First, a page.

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I have spent the past many years, off and on, researching about and looking at historic woven silk textiles. My education included field trips to museum collections, hours of reading technical books written by former curators and textile experts- from weave structure to loom technology, and formal weaving lessons in both simple and complex weave structures. At this point, I can truly say that I have a very good understanding of woven silk textiles though my objective is to become an expert in the execution of the most extravagant and laborious weave structures that machine looms cannot replicate. I now work with Rahul Jain…I have to start executing myself independently but this cannot be hurried- art projects are never hurried ; business ventures may be so but im in this for the development of art, not utility oriented textiles made for rough day to day use.

What do I think that collectors who collect textiles should focus on? Personally, I have a disclosure to make- I have no interest in printed textiles or rugs. Embroidered textiles are OK. Though I do not dislike rugs, I do dislike printed textile- and the rugs that I think should be collected are elaborate and not of the tribal genre.

What should collectors collect now?

I think that current textile collections should really focus on newly made textiles for the art market because most of the old textiles are in museums and their technical structures have been identified and the very old ones are not in very good condition any more. I do not understand the beauty of cut up fragments of 1500 year old textiles – but I do feel that if someone can recreate a fabulous weave structure with a similar level of ornamentation, then that textile should be favored to the 1500 yr old fragment. Let the museums hang on to the old fragments because they have resources to preserve them well and also make them available for textile fanatics (like me) to study when we want to! We could not access these pieces in a private collection due to logistical issues and if we don’t have access to them, the art textile profession should may as well come to an end!  I am sure there are tons who may disagree with me here but if you cannot enjoy the beauty of the textile, there’s really no point having it! And for those who say fabulous textiles cannot be made anymore- that is NOT true- yes, they can! But the technical weaves should not be copied straight away from the past- a truly artful textile (according to me) is one that takes inspiration from the past in technical construction but allows the designer to introduce modifications (as was always done through history) – that way a continuity gets established and a new vocabulary gets developed.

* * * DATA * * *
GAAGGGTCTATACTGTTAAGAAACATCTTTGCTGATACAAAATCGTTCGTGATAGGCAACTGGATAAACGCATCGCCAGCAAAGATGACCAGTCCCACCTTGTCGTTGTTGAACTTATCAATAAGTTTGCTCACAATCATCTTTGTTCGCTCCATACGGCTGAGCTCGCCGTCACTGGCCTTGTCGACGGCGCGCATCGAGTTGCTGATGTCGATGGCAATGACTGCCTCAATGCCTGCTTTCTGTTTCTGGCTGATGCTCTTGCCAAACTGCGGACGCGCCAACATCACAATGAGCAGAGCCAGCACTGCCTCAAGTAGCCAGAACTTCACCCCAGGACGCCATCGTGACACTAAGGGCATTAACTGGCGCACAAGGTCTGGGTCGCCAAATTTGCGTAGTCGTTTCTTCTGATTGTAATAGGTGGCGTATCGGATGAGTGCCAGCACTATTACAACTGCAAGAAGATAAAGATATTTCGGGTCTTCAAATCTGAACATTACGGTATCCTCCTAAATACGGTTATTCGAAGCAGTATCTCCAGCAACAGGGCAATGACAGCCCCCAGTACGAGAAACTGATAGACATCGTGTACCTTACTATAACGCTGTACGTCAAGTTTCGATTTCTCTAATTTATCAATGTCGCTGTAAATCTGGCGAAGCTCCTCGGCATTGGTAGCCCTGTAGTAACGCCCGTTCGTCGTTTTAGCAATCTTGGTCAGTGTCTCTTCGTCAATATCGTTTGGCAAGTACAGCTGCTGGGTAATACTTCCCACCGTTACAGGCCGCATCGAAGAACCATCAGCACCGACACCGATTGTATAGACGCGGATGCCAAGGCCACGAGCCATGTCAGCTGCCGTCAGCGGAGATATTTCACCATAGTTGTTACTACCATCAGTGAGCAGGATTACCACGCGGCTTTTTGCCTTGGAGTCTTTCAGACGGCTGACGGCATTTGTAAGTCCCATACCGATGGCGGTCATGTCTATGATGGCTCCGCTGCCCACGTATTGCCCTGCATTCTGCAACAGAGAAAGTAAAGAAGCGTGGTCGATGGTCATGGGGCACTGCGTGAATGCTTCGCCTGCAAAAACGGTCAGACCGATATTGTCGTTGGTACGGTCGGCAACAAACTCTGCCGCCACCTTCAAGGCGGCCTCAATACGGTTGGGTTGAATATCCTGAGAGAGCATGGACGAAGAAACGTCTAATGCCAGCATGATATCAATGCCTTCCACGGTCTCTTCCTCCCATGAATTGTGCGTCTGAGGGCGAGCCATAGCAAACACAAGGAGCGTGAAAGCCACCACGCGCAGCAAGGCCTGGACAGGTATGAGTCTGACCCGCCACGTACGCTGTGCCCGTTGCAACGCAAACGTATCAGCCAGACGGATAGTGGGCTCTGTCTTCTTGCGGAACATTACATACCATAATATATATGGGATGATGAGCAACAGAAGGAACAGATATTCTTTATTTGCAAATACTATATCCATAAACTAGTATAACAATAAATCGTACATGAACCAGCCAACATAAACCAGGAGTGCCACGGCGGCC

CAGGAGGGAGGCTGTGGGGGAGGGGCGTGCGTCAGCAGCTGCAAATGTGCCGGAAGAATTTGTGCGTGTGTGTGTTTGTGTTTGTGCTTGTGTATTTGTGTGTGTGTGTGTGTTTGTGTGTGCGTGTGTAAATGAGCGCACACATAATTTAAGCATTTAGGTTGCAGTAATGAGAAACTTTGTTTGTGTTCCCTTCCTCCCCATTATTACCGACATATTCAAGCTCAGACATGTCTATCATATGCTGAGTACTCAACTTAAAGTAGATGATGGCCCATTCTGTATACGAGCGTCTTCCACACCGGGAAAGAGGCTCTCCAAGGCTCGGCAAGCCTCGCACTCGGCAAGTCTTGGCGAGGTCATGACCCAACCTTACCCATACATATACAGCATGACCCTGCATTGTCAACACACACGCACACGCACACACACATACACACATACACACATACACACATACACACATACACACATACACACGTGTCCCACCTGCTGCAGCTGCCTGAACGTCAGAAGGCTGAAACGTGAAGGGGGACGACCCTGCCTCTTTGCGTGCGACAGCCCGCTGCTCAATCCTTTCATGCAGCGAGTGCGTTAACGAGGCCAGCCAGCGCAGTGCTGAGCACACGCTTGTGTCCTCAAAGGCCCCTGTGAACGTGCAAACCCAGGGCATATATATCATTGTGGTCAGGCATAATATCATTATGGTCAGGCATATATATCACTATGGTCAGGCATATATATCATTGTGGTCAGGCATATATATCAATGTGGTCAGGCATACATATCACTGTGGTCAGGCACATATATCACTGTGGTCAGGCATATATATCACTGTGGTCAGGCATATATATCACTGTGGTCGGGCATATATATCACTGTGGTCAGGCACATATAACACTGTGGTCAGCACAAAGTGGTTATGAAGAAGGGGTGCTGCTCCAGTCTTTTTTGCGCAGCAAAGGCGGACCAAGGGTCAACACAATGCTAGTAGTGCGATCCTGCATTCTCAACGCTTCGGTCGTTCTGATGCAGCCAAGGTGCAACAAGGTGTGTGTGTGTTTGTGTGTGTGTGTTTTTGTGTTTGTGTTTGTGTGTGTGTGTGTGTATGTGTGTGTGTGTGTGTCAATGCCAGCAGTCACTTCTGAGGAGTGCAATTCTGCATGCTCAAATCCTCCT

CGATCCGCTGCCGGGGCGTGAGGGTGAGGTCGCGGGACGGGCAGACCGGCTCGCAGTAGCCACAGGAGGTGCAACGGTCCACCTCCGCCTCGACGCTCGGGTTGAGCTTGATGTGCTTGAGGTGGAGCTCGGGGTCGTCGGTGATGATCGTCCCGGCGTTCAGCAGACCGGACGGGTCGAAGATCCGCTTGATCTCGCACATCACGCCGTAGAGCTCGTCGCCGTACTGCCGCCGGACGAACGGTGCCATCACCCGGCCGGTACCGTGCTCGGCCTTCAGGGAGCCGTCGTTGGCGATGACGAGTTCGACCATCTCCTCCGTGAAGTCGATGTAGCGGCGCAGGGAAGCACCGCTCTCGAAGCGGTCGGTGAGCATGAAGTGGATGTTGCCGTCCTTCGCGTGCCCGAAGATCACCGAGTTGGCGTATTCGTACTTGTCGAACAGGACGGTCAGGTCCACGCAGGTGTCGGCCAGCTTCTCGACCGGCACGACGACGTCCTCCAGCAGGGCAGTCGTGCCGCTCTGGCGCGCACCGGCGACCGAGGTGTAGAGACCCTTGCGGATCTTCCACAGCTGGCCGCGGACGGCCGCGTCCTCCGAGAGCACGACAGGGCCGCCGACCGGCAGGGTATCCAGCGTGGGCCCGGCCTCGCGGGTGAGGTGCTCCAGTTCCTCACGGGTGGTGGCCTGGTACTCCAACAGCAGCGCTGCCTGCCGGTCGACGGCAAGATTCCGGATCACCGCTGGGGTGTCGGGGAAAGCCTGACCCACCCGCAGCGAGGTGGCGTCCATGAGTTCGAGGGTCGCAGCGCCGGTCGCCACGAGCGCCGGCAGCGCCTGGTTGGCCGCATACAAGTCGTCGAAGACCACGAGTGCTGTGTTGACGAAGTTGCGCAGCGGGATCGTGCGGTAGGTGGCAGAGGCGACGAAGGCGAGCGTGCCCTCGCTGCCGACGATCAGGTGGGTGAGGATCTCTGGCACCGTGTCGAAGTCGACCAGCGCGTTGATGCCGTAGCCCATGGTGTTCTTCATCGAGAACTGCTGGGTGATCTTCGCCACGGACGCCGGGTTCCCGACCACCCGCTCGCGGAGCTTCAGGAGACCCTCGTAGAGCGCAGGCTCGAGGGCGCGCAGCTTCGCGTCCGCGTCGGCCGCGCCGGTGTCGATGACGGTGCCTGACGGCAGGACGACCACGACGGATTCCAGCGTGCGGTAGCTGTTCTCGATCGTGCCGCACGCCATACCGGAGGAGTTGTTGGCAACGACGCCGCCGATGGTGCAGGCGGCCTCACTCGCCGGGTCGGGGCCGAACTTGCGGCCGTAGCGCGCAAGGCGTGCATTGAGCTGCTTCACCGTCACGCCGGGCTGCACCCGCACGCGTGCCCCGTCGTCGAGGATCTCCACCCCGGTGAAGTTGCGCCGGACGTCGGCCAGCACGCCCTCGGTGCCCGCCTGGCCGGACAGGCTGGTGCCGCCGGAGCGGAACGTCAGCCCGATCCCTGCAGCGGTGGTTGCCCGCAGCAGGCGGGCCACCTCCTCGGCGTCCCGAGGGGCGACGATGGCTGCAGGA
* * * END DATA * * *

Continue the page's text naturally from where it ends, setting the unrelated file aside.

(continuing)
The laborious and exhaustive nature of this exercise will, by default, limit production to just a few panels per year but these few panels would be the masterpieces of the 2000’s for the next generations to come. There are VERY FEW professionals in the world who have the expertise to create such pieces- and even those people don’t have ready made formulas when they modify textiles structurally- they need to experiment on the loom. And that’s how magnificence is created!

YOURE PAYING FOR SUPERB EXECUTION, CRAFTSMANSHIP & BEAUTY! Let that be the principle that guides you to build your collection!

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